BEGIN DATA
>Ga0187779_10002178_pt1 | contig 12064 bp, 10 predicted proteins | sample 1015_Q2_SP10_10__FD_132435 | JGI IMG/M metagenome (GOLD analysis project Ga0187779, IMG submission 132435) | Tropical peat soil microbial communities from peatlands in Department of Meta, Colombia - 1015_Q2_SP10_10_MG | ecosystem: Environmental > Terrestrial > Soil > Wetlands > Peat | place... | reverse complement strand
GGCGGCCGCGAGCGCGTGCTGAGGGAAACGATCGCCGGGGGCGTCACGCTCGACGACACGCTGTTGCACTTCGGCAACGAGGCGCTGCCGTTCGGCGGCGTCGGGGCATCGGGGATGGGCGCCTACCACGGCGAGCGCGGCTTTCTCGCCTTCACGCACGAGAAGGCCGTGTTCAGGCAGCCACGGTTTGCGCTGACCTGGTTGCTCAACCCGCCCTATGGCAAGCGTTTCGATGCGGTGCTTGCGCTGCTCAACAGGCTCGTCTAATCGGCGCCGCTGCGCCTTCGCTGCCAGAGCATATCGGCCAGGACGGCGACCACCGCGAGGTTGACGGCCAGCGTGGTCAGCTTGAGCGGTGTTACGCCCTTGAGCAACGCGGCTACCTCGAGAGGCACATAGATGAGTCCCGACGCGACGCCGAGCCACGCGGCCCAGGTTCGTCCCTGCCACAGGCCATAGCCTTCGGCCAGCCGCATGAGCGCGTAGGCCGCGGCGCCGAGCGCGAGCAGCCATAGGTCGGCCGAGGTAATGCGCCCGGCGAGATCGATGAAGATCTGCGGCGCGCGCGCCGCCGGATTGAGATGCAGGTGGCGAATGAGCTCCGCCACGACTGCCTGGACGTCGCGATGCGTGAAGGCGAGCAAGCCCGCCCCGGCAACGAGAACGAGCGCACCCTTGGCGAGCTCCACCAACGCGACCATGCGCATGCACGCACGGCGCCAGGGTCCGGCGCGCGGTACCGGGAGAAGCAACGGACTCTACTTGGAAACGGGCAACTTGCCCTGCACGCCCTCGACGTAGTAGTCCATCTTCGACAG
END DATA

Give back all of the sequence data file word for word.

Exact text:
>Ga0187779_10002178_pt1 | contig 12064 bp, 10 predicted proteins | sample 1015_Q2_SP10_10__FD_132435 | JGI IMG/M metagenome (GOLD analysis project Ga0187779, IMG submission 132435) | Tropical peat soil microbial communities from peatlands in Department of Meta, Colombia - 1015_Q2_SP10_10_MG | ecosystem: Environmental > Terrestrial > Soil > Wetlands > Peat | place... | reverse complement strand
GGCGGCCGCGAGCGCGTGCTGAGGGAAACGATCGCCGGGGGCGTCACGCTCGACGACACGCTGTTGCACTTCGGCAACGAGGCGCTGCCGTTCGGCGGCGTCGGGGCATCGGGGATGGGCGCCTACCACGGCGAGCGCGGCTTTCTCGCCTTCACGCACGAGAAGGCCGTGTTCAGGCAGCCACGGTTTGCGCTGACCTGGTTGCTCAACCCGCCCTATGGCAAGCGTTTCGATGCGGTGCTTGCGCTGCTCAACAGGCTCGTCTAATCGGCGCCGCTGCGCCTTCGCTGCCAGAGCATATCGGCCAGGACGGCGACCACCGCGAGGTTGACGGCCAGCGTGGTCAGCTTGAGCGGTGTTACGCCCTTGAGCAACGCGGCTACCTCGAGAGGCACATAGATGAGTCCCGACGCGACGCCGAGCCACGCGGCCCAGGTTCGTCCCTGCCACAGGCCATAGCCTTCGGCCAGCCGCATGAGCGCGTAGGCCGCGGCGCCGAGCGCGAGCAGCCATAGGTCGGCCGAGGTAATGCGCCCGGCGAGATCGATGAAGATCTGCGGCGCGCGCGCCGCCGGATTGAGATGCAGGTGGCGAATGAGCTCCGCCACGACTGCCTGGACGTCGCGATGCGTGAAGGCGAGCAAGCCCGCCCCGGCAACGAGAACGAGCGCACCCTTGGCGAGCTCCACCAACGCGACCATGCGCATGCACGCACGGCGCCAGGGTCCGGCGCGCGGTACCGGGAGAAGCAACGGACTCTACTTGGAAACGGGCAACTTGCCCTGCACGCCCTCGACGTAGTAGTCCATCTTCGACAG